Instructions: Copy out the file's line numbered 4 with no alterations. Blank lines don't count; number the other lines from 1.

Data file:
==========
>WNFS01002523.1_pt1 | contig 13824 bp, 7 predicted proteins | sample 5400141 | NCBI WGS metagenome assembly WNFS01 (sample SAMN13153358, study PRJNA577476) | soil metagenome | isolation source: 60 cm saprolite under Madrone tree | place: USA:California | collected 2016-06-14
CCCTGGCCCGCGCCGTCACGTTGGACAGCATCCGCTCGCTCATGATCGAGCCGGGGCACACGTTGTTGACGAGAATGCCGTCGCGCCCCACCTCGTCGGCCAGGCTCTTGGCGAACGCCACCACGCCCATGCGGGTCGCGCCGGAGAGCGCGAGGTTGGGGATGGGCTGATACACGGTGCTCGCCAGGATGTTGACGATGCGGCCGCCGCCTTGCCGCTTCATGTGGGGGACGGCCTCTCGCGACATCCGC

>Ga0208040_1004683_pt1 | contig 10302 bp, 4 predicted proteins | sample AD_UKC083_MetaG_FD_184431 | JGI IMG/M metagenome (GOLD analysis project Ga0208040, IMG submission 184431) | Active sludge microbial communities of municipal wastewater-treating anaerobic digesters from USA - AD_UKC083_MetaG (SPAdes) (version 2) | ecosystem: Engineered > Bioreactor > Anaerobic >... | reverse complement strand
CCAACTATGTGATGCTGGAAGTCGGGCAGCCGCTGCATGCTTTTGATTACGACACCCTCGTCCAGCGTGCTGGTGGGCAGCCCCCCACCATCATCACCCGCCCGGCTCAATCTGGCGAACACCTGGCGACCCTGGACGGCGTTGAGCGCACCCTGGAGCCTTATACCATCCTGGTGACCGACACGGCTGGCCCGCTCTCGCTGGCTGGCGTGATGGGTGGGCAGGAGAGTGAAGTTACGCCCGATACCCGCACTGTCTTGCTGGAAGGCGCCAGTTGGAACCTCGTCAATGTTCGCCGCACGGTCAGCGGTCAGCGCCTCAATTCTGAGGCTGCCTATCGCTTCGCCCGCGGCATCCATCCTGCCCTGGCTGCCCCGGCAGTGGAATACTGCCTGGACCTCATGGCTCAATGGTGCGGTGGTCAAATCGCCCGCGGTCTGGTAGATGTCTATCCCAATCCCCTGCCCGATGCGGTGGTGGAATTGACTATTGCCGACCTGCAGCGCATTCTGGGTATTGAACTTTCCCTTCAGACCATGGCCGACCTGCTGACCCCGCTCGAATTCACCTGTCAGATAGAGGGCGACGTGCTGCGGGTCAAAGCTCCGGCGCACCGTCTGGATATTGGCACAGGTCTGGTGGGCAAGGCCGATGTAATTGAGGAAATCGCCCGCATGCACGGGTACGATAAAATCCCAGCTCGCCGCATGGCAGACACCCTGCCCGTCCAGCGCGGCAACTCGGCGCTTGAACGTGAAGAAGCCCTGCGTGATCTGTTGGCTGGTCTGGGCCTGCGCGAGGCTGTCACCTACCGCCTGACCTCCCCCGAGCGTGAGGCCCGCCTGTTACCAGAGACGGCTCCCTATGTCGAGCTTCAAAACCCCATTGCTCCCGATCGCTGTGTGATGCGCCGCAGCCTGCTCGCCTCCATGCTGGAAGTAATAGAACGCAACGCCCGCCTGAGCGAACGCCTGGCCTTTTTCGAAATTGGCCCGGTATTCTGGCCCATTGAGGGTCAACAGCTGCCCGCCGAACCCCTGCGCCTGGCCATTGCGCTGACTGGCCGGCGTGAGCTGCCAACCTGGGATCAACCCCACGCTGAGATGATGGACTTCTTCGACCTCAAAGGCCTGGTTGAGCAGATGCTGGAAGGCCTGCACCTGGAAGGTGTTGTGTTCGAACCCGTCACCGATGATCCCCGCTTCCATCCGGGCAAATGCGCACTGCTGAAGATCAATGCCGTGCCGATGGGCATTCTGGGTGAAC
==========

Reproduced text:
CCAACTATGTGATGCTGGAAGTCGGGCAGCCGCTGCATGCTTTTGATTACGACACCCTCGTCCAGCGTGCTGGTGGGCAGCCCCCCACCATCATCACCCGCCCGGCTCAATCTGGCGAACACCTGGCGACCCTGGACGGCGTTGAGCGCACCCTGGAGCCTTATACCATCCTGGTGACCGACACGGCTGGCCCGCTCTCGCTGGCTGGCGTGATGGGTGGGCAGGAGAGTGAAGTTACGCCCGATACCCGCACTGTCTTGCTGGAAGGCGCCAGTTGGAACCTCGTCAATGTTCGCCGCACGGTCAGCGGTCAGCGCCTCAATTCTGAGGCTGCCTATCGCTTCGCCCGCGGCATCCATCCTGCCCTGGCTGCCCCGGCAGTGGAATACTGCCTGGACCTCATGGCTCAATGGTGCGGTGGTCAAATCGCCCGCGGTCTGGTAGATGTCTATCCCAATCCCCTGCCCGATGCGGTGGTGGAATTGACTATTGCCGACCTGCAGCGCATTCTGGGTATTGAACTTTCCCTTCAGACCATGGCCGACCTGCTGACCCCGCTCGAATTCACCTGTCAGATAGAGGGCGACGTGCTGCGGGTCAAAGCTCCGGCGCACCGTCTGGATATTGGCACAGGTCTGGTGGGCAAGGCCGATGTAATTGAGGAAATCGCCCGCATGCACGGGTACGATAAAATCCCAGCTCGCCGCATGGCAGACACCCTGCCCGTCCAGCGCGGCAACTCGGCGCTTGAACGTGAAGAAGCCCTGCGTGATCTGTTGGCTGGTCTGGGCCTGCGCGAGGCTGTCACCTACCGCCTGACCTCCCCCGAGCGTGAGGCCCGCCTGTTACCAGAGACGGCTCCCTATGTCGAGCTTCAAAACCCCATTGCTCCCGATCGCTGTGTGATGCGCCGCAGCCTGCTCGCCTCCATGCTGGAAGTAATAGAACGCAACGCCCGCCTGAGCGAACGCCTGGCCTTTTTCGAAATTGGCCCGGTATTCTGGCCCATTGAGGGTCAACAGCTGCCCGCCGAACCCCTGCGCCTGGCCATTGCGCTGACTGGCCGGCGTGAGCTGCCAACCTGGGATCAACCCCACGCTGAGATGATGGACTTCTTCGACCTCAAAGGCCTGGTTGAGCAGATGCTGGAAGGCCTGCACCTGGAAGGTGTTGTGTTCGAACCCGTCACCGATGATCCCCGCTTCCATCCGGGCAAATGCGCACTGCTGAAGATCAATGCCGTGCCGATGGGCATTCTGGGTGAAC